Paul Auwaerter- Easy to Diagnose, Detect and Treat

20,000 people in the U.S. have Lyme disease

Date: 09/24/2008


Because of its signature bull’s-eye rash, the tick-borne illness is easy to detect and diagnose with blood tests and then treat with antibiotics.

But watch for long-term alternative treatments for so-called “chronic Lyme disease,” especially long-term antibiotics, says Paul Auwaerter, M.D., clinical director of Johns Hopkins infectious diseases. “For patients with persisting symptoms after initial treatment for Lyme disease,” he says, “long-term antibiotics were no better than placebo.”


In the Spotlight on Lyme

As debate swirls, Paul Auwaerter argues against overprescribing antibiotics.

Steve Desiderio, the protein prober.
Illustration by Vladimir Rajevac

Fiery advocacy groups. Sprawling conspiracy theories. Over a thousand emotional videos on YouTube, nearly all challenging the official guidelines laid down two years ago for the treatment of Lyme disease.

The conflict? The guidelines from the 8,000-member-strong Infectious Diseases Society of America (IDSA) say Lyme disease is relatively easy to detect and treat, and that antibiotics should generally be used for no longer than one month. Not so, the opponents say, insisting there’s an emerging phenomenon they call “Chronic Lyme Disease” that causes fatigue, muscle pain, poor sleep, and memory problems requiring much longer courses of drugs that could take years.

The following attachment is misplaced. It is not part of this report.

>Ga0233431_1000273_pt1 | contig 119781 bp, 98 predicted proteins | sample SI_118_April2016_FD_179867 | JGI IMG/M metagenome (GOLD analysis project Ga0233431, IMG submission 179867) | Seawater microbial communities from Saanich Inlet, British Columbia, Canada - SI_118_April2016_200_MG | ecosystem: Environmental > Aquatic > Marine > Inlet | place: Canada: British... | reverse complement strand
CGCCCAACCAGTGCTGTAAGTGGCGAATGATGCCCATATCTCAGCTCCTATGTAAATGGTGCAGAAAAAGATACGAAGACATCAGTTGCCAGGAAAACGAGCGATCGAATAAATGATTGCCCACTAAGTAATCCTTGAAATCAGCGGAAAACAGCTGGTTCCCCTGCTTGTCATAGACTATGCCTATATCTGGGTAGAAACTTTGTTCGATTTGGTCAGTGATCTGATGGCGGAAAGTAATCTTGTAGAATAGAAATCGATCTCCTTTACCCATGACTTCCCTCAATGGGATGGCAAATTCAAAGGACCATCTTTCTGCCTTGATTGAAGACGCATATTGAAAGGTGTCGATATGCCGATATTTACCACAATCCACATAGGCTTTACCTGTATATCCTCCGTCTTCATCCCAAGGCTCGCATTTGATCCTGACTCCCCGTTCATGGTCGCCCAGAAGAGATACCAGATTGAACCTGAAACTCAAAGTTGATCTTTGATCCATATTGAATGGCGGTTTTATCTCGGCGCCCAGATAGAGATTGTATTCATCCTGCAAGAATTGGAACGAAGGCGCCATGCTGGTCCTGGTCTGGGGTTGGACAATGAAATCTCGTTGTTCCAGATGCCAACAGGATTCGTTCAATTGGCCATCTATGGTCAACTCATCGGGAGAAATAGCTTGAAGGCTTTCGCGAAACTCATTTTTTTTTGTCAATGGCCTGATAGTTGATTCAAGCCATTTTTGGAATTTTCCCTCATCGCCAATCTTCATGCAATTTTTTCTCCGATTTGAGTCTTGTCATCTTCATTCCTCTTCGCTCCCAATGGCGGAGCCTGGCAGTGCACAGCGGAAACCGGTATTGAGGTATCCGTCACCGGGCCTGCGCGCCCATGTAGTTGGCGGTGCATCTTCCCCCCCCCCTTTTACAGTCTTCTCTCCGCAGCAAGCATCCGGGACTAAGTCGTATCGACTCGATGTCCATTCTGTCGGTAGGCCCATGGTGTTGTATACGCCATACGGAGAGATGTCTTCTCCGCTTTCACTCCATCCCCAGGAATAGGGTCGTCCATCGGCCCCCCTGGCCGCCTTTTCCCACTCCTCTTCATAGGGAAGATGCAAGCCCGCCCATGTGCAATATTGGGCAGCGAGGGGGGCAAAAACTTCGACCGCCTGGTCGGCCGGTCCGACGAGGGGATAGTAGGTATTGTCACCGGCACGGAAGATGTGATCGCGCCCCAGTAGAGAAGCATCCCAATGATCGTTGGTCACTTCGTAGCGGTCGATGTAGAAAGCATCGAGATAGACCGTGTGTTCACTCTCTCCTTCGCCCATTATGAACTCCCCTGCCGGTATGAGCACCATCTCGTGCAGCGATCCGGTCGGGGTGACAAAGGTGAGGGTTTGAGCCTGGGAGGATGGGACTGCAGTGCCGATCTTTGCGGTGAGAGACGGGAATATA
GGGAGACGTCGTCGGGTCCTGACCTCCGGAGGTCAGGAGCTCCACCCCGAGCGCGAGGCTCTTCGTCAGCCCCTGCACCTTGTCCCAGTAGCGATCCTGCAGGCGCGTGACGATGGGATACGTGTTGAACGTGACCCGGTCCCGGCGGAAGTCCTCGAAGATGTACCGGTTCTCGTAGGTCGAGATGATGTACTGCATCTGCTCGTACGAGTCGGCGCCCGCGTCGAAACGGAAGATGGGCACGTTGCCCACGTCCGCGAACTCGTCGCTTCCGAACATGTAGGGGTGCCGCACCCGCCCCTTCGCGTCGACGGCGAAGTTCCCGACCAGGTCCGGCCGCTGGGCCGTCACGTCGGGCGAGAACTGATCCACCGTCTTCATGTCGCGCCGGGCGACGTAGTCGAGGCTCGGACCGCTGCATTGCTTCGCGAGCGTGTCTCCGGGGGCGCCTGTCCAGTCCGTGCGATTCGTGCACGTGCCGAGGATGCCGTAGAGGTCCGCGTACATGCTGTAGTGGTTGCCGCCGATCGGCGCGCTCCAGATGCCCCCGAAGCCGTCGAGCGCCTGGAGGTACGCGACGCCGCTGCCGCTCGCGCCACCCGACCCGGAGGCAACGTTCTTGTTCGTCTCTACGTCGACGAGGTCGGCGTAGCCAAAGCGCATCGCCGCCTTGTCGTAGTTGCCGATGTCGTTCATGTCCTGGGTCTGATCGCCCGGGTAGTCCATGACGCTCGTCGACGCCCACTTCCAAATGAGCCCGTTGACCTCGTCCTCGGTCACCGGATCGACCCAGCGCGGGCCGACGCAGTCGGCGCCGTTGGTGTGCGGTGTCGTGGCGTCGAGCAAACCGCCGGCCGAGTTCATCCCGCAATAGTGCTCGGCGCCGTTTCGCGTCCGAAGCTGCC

Enter Paul Auwaerter, clinical director of infectious diseases here, who has taken to the dais at national meetings for two years in a row for live debates about Lyme. With the tick-borne illness currently afflicting nearly 20,000 people in the U.S.—and with many more claiming to have it despite the absence of its defining pathogen—we asked Auwaerter to explain the issues surrounding the controversy.

How do you currently define the Lyme condition?

The operative bug is a spirochete called Borrelia burgdorferi. It’s typically introduced by a tick’s bite, and most commonly produces the well-known rash that in some has a bull’s-eye appearance. The rash, called erythema migrans, is often accompanied by fever, malaise, headache, and musculoskeletal pains. If untreated, the infection may go on to cause heart block, chronic arthritis, and occasionally neurological complications.

How do you confirm a diagnosis?

The rash remains the best marker for Lyme disease and standard Lyme blood tests are frequently negative in this stage of the infection. Physicians must therefore suspect Lyme disease and consider the diagnosis based on the rash. If there is uncertainty, checking a Lyme blood test four to six weeks after the rash is a good idea. For problems occurring weeks or months after the initial infection, we depend on serological tests that analyze blood samples looking for evidence that the patient’s immune system has reacted to Borrelia burgdorferi. These tests work well to diagnose Lyme disease in most patients. Those who advocate for “Chronic Lyme Disease” often use “specialty Lyme research laboratories” that diagnose the infection using unvalidated methods. This is confusing for patients.